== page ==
Inside the MFAH Lecture: "Shadows on the Wall: Cameraless Photography from 1851 to Today"
In Greek philosopher Plato's Allegory of the Cave, a group of prisoners watching shadow puppets on the wall believe they are viewing the reality of the external world. Photographs made without a camera can similarly create a convincing impression of reality by placing an entity in contact with photographic paper and then exposing the paper to light. Once the paper is processed, the image may replicate the subject's silhouette and other details, as well as convey its opacity or translucence, or whether it has volume. As in Plato's cave, this is a representation, not reality.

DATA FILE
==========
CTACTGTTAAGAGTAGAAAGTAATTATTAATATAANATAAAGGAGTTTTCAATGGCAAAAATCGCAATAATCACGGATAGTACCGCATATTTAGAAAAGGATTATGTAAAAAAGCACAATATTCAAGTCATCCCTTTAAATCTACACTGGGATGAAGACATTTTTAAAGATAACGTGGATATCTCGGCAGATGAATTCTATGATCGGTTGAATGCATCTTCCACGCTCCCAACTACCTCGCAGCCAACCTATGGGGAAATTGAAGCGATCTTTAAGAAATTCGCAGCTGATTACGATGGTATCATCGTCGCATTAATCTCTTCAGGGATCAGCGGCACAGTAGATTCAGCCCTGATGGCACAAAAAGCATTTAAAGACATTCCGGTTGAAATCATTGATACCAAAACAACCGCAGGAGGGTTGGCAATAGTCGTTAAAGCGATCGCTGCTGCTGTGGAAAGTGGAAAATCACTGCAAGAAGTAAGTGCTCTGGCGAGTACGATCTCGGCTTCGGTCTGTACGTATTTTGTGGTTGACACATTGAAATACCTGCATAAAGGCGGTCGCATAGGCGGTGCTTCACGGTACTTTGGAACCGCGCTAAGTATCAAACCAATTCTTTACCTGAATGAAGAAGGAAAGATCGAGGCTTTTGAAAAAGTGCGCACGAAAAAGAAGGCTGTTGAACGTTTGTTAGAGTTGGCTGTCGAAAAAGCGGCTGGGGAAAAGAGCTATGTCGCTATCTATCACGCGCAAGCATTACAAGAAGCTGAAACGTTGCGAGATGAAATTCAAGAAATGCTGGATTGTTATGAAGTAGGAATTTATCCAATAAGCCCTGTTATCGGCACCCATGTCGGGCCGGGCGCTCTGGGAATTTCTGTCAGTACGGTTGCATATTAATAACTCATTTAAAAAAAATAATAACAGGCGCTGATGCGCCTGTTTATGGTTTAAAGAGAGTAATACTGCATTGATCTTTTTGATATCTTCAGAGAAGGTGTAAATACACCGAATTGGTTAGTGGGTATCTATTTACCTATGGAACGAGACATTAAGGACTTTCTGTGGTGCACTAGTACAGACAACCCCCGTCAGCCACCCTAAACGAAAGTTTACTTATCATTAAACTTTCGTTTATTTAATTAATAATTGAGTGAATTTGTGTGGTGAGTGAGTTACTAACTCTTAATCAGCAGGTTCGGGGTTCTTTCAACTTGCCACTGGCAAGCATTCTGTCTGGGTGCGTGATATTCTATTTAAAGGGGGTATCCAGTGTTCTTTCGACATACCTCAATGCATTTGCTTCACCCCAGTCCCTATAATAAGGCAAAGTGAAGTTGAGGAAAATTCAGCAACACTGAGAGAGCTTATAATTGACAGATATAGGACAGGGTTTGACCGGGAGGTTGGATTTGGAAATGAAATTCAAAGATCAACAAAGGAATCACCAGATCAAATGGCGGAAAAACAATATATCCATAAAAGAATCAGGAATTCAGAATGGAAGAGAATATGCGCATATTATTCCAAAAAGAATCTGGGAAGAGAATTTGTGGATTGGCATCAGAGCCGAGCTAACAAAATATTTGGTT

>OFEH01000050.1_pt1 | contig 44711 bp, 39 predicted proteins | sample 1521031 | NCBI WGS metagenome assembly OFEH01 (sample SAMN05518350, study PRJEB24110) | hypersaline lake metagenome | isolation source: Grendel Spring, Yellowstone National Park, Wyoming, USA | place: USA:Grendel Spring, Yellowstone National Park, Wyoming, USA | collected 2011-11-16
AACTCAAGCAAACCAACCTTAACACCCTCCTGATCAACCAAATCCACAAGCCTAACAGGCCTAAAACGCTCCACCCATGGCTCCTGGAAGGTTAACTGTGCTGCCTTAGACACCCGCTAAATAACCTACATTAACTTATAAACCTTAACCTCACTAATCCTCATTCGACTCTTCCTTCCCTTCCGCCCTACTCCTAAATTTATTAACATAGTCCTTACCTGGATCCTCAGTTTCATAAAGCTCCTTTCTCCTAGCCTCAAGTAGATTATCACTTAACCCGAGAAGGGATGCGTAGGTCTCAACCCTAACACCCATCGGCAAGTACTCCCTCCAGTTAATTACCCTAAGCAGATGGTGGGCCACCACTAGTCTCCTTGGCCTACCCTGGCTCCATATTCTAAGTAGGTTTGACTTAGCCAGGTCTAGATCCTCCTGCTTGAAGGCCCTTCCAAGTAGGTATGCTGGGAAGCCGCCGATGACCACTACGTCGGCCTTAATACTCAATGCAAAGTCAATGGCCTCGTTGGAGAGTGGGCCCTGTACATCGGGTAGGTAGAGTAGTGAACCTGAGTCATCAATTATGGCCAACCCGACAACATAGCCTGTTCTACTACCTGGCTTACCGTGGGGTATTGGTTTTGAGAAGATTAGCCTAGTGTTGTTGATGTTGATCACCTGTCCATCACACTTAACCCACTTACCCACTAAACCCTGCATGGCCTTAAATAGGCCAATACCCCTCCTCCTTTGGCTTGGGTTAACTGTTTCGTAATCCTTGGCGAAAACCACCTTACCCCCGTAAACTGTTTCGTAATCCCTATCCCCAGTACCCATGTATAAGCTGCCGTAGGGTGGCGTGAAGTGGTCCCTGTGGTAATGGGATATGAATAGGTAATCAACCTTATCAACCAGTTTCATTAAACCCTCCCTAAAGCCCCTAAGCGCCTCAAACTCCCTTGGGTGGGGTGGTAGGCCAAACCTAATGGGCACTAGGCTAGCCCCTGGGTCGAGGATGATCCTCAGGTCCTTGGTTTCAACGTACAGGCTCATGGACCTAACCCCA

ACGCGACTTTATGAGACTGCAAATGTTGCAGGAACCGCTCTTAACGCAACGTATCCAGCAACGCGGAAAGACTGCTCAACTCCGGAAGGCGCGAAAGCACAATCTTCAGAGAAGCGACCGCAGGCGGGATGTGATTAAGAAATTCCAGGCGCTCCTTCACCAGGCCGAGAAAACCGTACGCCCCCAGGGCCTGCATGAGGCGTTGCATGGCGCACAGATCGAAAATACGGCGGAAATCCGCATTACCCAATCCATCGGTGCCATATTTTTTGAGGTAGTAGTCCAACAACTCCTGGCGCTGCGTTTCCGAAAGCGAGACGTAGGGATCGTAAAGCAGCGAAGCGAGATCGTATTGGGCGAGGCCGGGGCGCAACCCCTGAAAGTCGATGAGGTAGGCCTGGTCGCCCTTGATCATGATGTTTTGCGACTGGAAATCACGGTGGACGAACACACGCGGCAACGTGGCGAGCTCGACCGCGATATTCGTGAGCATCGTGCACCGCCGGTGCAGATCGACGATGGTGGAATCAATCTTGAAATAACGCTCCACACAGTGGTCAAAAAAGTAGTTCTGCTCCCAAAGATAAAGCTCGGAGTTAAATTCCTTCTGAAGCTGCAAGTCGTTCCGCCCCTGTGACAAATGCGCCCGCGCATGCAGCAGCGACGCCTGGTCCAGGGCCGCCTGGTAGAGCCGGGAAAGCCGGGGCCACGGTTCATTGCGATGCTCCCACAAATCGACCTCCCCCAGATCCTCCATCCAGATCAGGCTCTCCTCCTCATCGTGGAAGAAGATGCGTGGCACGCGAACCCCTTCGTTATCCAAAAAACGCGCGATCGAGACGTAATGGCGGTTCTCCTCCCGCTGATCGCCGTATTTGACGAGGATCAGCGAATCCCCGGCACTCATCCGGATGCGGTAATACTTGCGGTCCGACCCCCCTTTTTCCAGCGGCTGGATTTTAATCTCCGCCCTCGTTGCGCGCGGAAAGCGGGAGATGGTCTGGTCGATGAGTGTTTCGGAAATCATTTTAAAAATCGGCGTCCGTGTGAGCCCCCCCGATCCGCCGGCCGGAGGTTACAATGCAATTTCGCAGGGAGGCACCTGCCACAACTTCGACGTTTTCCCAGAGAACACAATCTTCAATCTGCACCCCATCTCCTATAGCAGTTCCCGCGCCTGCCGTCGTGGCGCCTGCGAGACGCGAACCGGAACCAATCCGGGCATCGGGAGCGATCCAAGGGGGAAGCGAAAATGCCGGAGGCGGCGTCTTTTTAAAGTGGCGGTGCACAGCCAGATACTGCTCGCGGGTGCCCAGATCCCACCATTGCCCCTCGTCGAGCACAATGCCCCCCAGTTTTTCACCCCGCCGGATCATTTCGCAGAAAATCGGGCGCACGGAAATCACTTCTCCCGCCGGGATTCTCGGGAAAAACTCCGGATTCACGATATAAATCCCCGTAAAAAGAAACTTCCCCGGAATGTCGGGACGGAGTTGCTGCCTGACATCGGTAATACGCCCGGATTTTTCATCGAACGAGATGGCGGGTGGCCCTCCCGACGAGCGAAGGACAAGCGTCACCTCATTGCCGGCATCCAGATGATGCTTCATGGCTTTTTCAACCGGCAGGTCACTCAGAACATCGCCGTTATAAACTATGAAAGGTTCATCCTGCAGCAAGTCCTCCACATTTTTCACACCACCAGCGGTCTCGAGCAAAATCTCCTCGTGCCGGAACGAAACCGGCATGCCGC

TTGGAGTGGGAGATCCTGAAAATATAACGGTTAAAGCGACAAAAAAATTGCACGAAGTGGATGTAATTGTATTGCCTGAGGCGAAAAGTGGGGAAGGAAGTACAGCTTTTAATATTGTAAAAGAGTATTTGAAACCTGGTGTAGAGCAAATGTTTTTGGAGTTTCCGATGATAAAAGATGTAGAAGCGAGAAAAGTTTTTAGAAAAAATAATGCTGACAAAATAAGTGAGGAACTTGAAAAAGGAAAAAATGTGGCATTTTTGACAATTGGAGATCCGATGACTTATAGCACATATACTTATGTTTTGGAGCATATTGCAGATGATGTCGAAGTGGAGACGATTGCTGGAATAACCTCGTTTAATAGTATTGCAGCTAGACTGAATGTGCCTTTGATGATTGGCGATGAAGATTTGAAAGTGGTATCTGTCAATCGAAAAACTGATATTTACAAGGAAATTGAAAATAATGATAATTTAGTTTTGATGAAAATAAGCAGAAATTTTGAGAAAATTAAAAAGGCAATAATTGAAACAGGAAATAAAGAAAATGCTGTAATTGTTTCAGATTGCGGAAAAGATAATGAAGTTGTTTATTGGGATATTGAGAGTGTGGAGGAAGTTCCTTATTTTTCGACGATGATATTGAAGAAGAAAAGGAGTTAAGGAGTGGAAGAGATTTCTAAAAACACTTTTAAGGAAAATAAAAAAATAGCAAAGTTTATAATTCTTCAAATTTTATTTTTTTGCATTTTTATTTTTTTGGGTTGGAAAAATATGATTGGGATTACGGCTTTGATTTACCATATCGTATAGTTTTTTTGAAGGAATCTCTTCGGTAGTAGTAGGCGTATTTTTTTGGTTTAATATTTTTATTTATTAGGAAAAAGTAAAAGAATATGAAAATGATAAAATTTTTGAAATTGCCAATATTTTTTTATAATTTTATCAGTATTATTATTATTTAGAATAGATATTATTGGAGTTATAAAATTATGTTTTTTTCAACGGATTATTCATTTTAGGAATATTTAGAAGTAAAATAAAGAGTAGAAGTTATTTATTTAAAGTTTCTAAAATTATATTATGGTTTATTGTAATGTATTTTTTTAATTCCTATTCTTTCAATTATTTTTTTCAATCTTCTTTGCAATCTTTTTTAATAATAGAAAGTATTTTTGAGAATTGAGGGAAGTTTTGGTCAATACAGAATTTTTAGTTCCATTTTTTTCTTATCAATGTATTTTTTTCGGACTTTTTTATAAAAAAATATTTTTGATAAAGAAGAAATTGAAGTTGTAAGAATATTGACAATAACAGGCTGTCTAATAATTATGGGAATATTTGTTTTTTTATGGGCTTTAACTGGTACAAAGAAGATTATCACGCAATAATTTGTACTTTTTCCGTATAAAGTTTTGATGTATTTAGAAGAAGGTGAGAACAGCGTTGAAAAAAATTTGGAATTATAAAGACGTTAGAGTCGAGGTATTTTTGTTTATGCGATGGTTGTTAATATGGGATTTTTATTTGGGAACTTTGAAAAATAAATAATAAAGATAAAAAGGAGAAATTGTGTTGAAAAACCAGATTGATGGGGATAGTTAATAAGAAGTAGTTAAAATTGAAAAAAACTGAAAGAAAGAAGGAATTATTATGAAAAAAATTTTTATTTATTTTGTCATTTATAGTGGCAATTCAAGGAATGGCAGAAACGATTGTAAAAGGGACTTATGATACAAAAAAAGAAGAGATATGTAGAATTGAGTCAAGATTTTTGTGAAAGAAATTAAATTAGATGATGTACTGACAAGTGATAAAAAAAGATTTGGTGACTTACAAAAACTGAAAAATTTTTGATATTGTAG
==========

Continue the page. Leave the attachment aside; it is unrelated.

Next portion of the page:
Nevertheless, the process has been embraced from photography's invention in 1839 to the present as a method to record reality. Using examples from the exhibition Shadows on the Wall: Cameraless Photography from 1851 to Today, Anne Wilkes Tucker discusses the visual diversity of the evocative images created through cameraless techniques, as well as the issues these photographs raise about the complex relationship between reality and representation.